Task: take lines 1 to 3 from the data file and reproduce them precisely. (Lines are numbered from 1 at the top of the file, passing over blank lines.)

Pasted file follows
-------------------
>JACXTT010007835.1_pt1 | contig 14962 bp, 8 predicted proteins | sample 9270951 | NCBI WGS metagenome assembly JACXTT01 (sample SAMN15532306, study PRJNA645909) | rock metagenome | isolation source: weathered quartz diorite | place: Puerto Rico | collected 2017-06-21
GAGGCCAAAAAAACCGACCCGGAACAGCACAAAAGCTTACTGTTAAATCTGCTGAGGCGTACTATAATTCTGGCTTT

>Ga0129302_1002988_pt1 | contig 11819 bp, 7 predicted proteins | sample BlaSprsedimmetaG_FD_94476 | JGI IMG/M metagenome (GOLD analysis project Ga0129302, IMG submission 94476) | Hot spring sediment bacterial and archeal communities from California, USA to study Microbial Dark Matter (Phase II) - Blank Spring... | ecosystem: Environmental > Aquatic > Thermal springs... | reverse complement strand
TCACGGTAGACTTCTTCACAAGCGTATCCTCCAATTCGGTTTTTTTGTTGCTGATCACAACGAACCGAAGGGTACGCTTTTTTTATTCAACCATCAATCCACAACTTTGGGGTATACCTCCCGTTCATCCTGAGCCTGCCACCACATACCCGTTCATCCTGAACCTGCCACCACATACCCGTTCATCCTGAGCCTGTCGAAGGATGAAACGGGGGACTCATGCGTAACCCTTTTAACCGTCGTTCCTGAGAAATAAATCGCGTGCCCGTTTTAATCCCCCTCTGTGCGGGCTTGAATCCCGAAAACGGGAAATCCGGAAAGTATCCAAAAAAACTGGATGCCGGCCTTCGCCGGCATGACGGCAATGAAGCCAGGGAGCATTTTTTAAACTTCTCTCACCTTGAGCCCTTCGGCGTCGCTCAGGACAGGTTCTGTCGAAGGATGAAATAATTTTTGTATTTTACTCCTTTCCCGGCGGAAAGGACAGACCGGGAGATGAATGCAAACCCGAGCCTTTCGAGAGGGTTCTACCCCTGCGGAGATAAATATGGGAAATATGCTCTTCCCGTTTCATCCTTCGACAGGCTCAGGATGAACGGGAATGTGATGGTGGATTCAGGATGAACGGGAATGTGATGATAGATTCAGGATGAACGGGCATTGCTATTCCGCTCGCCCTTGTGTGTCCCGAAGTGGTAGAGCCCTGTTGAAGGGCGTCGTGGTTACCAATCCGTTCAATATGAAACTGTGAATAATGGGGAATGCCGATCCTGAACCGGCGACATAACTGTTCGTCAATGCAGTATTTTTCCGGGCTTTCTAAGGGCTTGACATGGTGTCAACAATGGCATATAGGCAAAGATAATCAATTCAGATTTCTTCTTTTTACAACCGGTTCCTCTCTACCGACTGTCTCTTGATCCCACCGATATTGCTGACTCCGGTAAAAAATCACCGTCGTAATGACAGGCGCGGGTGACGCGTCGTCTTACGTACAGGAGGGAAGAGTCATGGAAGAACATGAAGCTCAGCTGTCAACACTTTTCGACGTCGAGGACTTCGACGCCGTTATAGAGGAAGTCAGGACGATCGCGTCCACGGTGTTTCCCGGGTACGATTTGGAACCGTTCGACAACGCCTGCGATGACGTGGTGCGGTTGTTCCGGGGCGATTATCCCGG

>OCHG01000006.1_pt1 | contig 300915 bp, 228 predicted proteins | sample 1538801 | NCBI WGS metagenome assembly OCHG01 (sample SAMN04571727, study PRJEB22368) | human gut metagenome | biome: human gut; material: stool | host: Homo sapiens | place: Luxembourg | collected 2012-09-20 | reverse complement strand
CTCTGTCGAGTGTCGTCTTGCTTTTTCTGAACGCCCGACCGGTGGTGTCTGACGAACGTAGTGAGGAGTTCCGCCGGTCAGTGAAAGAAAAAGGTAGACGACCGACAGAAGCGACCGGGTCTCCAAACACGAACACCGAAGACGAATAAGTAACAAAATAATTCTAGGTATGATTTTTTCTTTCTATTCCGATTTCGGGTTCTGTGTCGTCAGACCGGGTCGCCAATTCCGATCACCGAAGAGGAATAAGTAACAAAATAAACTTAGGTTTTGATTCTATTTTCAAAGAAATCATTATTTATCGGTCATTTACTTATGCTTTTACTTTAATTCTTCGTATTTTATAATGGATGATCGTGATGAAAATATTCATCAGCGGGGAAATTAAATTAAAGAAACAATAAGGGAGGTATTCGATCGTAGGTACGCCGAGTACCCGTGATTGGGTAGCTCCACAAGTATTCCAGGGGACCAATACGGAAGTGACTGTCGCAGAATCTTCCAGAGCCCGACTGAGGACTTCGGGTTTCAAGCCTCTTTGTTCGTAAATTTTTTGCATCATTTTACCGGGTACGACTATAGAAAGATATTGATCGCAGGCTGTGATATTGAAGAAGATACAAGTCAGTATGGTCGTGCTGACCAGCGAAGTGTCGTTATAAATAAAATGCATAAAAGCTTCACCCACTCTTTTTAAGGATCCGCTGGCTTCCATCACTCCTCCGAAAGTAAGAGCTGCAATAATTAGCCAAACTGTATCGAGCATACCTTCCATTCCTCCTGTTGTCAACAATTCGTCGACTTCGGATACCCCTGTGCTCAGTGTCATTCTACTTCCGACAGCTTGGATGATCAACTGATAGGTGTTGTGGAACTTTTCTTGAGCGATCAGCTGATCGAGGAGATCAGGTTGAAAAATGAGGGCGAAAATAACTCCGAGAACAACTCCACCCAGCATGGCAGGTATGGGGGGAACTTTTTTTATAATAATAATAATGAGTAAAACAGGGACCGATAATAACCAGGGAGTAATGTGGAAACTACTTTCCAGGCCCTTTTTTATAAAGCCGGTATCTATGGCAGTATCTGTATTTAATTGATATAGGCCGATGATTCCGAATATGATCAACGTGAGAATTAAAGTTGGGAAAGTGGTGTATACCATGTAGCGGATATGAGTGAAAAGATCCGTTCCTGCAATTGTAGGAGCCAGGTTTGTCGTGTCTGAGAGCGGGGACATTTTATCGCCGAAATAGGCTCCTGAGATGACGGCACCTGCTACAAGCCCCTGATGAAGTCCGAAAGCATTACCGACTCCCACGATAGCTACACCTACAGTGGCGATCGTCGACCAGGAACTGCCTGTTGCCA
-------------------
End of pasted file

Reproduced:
>JACXTT010007835.1_pt1 | contig 14962 bp, 8 predicted proteins | sample 9270951 | NCBI WGS metagenome assembly JACXTT01 (sample SAMN15532306, study PRJNA645909) | rock metagenome | isolation source: weathered quartz diorite | place: Puerto Rico | collected 2017-06-21
GAGGCCAAAAAAACCGACCCGGAACAGCACAAAAGCTTACTGTTAAATCTGCTGAGGCGTACTATAATTCTGGCTTT

>Ga0129302_1002988_pt1 | contig 11819 bp, 7 predicted proteins | sample BlaSprsedimmetaG_FD_94476 | JGI IMG/M metagenome (GOLD analysis project Ga0129302, IMG submission 94476) | Hot spring sediment bacterial and archeal communities from California, USA to study Microbial Dark Matter (Phase II) - Blank Spring... | ecosystem: Environmental > Aquatic > Thermal springs... | reverse complement strand